Matilda arrives on Blu-ray with a remarkably impressive 1080p transfer preserving the original theatrical aspect ratio of 2.35:1. The film has been remastered and the results are magnificent. This is a truly special presentation of the film. I cannot imagine it looking any better than its release on Blu-ray. With a film-like appearance that is both vivid and smooth without any apparent digital tampering like DNR, edge enchantment, or contrast boosting, this is simply a beautiful image that seems quite modern and so magnificent that you would think the film was recently made. The cinematography was wonderfully realized and this release presents the film with the best quality I have ever seen presented for Matilda.
To my surprise, I went into the experience expecting a rather simplistic surround design and was delighted to discover that Matilda contains a decent 5.1 mix that is brought to life even more by DTS-HD Master Audio. The score and sound effects have decent depth and ambiance. While I wouldn't go so far as to say this is a perfect sound presentation (there are still many moments which are front-heavy), this is a well-done surround sound presentation that has received an impressive and notable boost by the lossless sound contained on the Blu-ray release.
The new extra to arrive on this release has been titled Afternoon Tea: A Very Magical Matilda Reunion. In my estimation, the subtitle of the featurette is accurate. This is a wonderful new exclusive for the Blu-ray release. It features a reunion gathering of almost all of the people involved in making the film as far as the lead actors, producers, designers, and more. The gathering is presented by Danny DeVito, who demonstrates his ongoing passion for the wonderful story of Matilda. This is a feature that fans of the film will love and cherish.
There are also a number of extras from a previous DVD edition appearing here again, including the Matilda's Movie Magic! featurette which is about twenty minutes of making-of material.
A Children's Guide to Good Manners would more appropriately be titled a guide to bad manners as it's basically just a five-minute piece highlighting some of the over-the-top moments from the film.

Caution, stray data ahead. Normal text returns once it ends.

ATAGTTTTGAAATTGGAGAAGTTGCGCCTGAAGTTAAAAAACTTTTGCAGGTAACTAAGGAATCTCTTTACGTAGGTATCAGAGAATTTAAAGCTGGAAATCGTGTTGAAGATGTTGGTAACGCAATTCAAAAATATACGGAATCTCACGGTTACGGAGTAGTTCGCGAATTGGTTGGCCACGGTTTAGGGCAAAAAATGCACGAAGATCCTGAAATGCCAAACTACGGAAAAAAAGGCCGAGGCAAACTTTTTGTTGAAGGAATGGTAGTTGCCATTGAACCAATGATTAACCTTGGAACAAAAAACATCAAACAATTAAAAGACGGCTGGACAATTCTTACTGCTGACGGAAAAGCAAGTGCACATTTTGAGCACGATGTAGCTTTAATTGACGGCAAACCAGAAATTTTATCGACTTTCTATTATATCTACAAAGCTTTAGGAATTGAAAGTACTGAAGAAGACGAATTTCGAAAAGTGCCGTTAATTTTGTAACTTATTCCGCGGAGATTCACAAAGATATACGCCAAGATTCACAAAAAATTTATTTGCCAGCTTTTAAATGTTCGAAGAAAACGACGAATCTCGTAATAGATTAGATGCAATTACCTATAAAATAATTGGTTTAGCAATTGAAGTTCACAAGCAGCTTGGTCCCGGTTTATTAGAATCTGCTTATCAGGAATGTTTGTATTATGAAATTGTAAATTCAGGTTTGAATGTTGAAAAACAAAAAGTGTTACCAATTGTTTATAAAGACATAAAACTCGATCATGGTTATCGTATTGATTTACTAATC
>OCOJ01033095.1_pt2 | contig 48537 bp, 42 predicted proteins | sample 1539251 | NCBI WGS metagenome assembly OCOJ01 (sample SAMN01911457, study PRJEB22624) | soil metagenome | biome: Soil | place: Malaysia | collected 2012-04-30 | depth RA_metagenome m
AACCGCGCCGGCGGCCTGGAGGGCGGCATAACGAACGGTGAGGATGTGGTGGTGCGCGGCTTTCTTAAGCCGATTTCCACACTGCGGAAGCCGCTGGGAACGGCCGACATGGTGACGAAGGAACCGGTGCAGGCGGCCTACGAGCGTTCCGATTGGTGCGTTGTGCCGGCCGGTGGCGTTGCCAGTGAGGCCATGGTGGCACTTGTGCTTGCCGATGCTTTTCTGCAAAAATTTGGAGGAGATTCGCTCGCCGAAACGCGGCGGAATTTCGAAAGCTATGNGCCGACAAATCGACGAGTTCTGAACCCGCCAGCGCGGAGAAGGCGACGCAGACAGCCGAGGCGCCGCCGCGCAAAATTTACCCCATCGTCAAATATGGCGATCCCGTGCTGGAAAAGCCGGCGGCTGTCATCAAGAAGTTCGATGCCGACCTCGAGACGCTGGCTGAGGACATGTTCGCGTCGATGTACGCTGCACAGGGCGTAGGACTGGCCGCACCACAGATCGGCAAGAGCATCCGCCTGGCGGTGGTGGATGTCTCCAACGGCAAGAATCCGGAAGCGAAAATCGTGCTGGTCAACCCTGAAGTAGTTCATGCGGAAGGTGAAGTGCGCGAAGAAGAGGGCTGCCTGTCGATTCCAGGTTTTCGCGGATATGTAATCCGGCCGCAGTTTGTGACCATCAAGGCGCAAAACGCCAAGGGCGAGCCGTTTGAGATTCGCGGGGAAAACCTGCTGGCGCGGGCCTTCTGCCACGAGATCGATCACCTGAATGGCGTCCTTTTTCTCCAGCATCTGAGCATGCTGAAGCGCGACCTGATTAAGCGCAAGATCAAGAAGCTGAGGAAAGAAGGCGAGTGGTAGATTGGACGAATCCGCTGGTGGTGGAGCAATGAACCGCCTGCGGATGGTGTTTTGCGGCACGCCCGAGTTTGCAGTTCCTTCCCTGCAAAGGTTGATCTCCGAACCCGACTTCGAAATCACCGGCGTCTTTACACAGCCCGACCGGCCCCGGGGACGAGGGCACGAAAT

Escape to the Library is a piece that has DeVito talking a bit about the origin of the film before the featurette basically turns into a PSA to children about going to the library to read books.
My Movie About Making Matilda (by Mara Wilson) is a fascinating 6 minute long featurette, which showcases some behind-the-scenes footage filmed by the star of the film as they were making Matilda. It has more interesting moments and footage than many professionally done behind the scenes features and covers a decent amount of ground for such a short piece done by Wilson as a child. I was certainly impressed and I highly recommend this supplement.
Revisiting this film with this well-done Blu-ray release is quite remarkable: the presentation does not disappoint and the film remains one that should still enchant children. DeVito did a great job making this adaptation as director: Matilda is the best thing he has directed. The heart and soul in this film is sweet and has some good messages for kids (minus all the over-the-top bits). A young audience of viewers should still be able to discover and appreciate Matilda. At this stage, almost twenty years following its 1996 release, Matilda is a definite children's classic.
Neil Lumbard is a lifelong fan of cinema. He aspires to make movies and has written two screenplays on spec. He loves writing, and currently does in Texas.